Call for submission on country case studies for the Thematic Segment of the 49th meeting of the UNAIDS Programme Coordinating Board


At its 47th meeting, the UNAIDS Programme Coordinating Board (PCB) agreed that the topic of the thematic segment of its 49th meeting would be “What does the regional and country-level data tell us, are we listening, and how can we better leverage that data and related technology to meet our 2025 and 2030 goals?”.The thematic segment will take place on 10 December 2021.

The thematic segment will provide an opportunity for the PCB to discuss how the availability and strategic use of high-quality, timely and reliable data is critical to ending AIDS as a public health threat. In particular, the thematic segment will focus on the following issues:

  • How epidemic and behavioural surveys, population size estimates, service coverage data, resource allocation and spending data, policy data, etc. have helped countries achieve results in their national AIDS responses.
  • The main gaps and challenges that are preventing countries and communities from collecting, analyzing and using the data they need to guide their national AIDS responses.
  • The role of community-generated data to monitor the affordability, availability, accessibility, acceptability and quality of services for the populations in greatest need of HIV services.
  • How countries can sustainably improve collection, analysis and use of data to guide national target-setting, planning, resource allocation, service delivery, the removal of legal and policy barriers and the strengthening of societal enablers, in line with global targets for 2025.
  • How UNAIDS supports countries to collect, analyze and report data needed to guide national responses, and to track progress against the Global Strategy and the commitments and targets within the UN General Assembly Political Declaration.

To inform the session, UNAIDS is seeking case studies of where high-quality, timely and reliable data has effectively been used for target setting, resource allocation, for maximising service coverage and for data-driven policy change.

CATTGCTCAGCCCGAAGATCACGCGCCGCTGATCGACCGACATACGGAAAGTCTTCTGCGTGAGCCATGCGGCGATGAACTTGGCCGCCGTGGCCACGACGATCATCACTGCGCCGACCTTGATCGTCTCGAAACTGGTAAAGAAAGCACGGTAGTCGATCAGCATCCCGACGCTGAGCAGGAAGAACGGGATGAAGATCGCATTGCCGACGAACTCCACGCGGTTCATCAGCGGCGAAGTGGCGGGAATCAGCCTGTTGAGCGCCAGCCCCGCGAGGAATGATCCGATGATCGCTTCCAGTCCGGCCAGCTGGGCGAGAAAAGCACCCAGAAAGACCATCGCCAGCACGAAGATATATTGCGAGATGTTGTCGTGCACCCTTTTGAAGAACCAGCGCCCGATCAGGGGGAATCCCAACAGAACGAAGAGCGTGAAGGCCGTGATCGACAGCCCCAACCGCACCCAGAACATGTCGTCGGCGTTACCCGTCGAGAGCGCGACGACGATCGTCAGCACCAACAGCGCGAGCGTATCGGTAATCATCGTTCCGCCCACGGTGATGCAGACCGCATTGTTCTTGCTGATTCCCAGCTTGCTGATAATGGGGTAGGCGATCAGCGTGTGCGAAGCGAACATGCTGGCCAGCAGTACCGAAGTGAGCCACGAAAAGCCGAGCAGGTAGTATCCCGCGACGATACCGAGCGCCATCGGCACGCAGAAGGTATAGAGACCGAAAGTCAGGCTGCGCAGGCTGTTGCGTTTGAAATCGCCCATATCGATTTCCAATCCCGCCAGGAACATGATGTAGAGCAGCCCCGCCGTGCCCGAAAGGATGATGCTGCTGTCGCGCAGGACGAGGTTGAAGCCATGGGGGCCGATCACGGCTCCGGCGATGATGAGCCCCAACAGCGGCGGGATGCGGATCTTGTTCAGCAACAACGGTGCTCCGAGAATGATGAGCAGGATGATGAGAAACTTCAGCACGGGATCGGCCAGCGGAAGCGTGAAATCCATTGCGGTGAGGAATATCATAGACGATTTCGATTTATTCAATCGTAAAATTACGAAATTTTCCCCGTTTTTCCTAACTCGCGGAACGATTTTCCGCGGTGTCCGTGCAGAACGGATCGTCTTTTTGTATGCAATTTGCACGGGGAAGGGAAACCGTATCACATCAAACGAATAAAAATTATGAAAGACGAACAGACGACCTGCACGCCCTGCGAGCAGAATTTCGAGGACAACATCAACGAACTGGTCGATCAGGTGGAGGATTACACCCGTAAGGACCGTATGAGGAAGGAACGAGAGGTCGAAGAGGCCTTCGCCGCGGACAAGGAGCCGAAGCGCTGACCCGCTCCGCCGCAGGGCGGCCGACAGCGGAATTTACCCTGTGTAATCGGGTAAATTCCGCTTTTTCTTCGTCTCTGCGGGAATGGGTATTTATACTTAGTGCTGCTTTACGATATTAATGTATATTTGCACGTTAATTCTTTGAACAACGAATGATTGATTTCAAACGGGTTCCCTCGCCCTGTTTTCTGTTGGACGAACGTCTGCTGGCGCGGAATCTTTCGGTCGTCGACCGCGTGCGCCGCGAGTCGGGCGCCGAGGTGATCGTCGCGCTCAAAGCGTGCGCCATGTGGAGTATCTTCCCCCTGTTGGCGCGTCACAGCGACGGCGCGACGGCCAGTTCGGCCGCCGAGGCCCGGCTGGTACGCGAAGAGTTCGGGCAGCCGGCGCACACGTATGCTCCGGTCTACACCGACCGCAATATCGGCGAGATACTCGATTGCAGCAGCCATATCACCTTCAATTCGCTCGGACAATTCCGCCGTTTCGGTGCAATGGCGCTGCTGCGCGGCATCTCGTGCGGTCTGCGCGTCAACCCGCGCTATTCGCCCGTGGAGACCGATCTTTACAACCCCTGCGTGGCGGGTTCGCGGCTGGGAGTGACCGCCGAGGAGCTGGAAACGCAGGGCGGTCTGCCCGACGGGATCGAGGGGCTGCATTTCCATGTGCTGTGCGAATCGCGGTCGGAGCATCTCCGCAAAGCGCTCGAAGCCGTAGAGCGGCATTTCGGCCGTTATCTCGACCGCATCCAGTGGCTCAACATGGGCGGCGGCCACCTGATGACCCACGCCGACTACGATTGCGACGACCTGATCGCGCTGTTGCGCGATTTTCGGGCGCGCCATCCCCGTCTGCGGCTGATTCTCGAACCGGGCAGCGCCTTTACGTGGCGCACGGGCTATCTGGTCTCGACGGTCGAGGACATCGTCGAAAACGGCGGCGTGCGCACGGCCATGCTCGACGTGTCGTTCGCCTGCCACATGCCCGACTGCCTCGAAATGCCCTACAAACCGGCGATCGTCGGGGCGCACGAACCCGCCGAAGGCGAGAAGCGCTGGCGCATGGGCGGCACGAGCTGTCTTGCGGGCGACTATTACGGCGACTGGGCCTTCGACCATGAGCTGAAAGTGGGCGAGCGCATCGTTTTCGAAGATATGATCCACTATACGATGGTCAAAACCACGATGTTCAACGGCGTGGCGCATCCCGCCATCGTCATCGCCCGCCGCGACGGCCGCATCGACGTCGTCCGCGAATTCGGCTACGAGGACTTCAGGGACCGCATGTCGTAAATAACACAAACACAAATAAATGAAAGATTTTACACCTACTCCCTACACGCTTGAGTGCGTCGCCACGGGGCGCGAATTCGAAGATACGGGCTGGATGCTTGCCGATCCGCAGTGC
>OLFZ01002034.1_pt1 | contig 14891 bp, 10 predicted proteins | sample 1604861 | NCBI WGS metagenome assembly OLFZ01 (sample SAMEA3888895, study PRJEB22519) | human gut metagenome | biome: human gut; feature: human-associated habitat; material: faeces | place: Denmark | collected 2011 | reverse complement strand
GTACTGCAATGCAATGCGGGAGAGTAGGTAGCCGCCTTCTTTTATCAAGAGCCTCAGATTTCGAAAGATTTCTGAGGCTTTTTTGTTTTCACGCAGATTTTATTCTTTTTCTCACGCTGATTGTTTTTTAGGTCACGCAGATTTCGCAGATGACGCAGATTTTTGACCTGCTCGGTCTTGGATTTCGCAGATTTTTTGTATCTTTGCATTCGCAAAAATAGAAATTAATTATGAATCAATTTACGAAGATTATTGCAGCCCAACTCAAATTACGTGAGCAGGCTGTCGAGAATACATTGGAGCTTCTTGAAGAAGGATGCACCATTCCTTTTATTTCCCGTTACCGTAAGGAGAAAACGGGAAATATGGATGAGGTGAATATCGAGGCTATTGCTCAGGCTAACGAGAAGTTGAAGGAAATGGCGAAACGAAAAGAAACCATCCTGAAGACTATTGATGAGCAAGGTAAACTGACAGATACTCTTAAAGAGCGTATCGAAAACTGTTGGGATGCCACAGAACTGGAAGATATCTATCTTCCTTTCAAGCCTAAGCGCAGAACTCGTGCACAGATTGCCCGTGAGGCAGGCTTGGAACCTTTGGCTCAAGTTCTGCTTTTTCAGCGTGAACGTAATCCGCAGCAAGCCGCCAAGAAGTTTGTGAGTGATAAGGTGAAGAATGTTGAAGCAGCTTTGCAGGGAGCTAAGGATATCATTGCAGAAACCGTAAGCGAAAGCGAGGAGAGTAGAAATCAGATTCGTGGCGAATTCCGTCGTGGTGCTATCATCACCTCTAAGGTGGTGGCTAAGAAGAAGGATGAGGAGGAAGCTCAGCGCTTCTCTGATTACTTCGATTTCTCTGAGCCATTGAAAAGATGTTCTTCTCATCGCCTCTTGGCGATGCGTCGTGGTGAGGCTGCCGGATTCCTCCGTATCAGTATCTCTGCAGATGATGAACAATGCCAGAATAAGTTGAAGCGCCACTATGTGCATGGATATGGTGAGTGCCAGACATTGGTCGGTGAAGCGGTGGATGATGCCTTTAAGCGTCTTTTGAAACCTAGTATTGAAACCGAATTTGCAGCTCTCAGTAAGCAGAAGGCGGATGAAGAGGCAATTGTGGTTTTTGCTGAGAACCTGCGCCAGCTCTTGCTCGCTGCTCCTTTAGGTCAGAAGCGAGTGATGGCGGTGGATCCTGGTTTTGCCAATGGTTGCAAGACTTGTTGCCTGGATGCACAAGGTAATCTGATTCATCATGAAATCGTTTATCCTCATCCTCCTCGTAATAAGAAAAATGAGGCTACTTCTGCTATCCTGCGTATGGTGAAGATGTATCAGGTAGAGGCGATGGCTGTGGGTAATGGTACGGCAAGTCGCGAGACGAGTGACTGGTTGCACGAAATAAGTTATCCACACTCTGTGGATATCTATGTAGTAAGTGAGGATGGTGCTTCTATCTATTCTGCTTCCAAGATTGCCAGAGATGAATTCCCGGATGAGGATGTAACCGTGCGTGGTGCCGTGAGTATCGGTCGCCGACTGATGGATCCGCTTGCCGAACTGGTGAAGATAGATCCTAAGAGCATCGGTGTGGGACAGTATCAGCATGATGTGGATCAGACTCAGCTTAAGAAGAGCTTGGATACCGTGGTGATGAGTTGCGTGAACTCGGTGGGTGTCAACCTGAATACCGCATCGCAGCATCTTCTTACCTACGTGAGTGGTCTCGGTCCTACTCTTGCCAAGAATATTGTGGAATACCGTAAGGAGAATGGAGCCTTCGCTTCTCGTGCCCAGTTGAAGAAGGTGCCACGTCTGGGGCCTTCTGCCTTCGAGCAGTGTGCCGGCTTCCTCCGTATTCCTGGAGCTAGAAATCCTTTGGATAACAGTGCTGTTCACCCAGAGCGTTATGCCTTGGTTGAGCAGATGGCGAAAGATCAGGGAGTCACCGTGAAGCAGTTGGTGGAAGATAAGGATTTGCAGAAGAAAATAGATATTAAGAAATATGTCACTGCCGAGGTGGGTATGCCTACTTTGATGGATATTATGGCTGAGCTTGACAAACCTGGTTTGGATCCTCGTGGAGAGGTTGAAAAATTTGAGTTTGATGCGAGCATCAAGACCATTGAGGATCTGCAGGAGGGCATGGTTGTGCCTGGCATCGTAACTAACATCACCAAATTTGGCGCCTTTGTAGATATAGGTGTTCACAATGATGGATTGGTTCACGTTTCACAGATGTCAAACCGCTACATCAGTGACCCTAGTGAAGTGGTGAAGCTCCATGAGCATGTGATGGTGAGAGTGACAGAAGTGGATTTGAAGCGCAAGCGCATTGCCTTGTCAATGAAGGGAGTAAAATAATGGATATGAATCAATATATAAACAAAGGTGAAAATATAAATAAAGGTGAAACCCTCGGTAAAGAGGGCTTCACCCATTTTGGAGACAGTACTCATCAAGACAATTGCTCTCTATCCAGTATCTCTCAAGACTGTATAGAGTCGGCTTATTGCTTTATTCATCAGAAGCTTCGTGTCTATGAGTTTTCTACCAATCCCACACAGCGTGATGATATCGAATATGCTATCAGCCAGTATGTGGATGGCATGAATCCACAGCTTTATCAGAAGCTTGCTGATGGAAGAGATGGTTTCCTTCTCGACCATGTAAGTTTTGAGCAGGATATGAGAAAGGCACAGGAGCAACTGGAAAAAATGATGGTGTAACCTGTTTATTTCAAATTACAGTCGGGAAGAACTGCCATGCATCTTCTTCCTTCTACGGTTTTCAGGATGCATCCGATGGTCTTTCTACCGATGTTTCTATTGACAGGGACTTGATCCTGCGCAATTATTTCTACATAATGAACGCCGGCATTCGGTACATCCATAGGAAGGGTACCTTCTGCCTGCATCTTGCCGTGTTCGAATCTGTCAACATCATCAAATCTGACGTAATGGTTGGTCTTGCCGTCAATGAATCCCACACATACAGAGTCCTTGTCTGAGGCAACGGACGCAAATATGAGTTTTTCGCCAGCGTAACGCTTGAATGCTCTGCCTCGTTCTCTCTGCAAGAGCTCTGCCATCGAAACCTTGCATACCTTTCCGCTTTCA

Scope of submissions

Specifically, UNAIDS is seeking examples in the following areas:

  1. How improvements to routine patient monitoring and health monitoring information systems have improved health outcomes for people living with HIV and the management of national or sub-national AIDS responses.
  2. How the triangulation of quality, comparable and diverse data (economic, policy, programme, etc.) has driven HIV response target-setting, planning and resource allocation.
  3. How disaggregation of data by age, sex and other factors has allowed for tailoring of HIV programmes and services to the needs of different population and age groups.
  4. How improvements in the collection, analysis and use of data—including population size estimates and bio-behavioural surveys—have driven effective HIV prevention programming for key populations.
  5. How data have been used to address gaps in maternal, infant and paediatric services, optimize efforts to eliminate vertical transmission and provide treatment to children living with HIV.
  6. How community-led monitoring has helped identify service gaps, barriers in access to existing services and opportunities for making services people-centred.
  7. How research and community-collected data have been used to revise laws and policies to enable more effective HIV responses.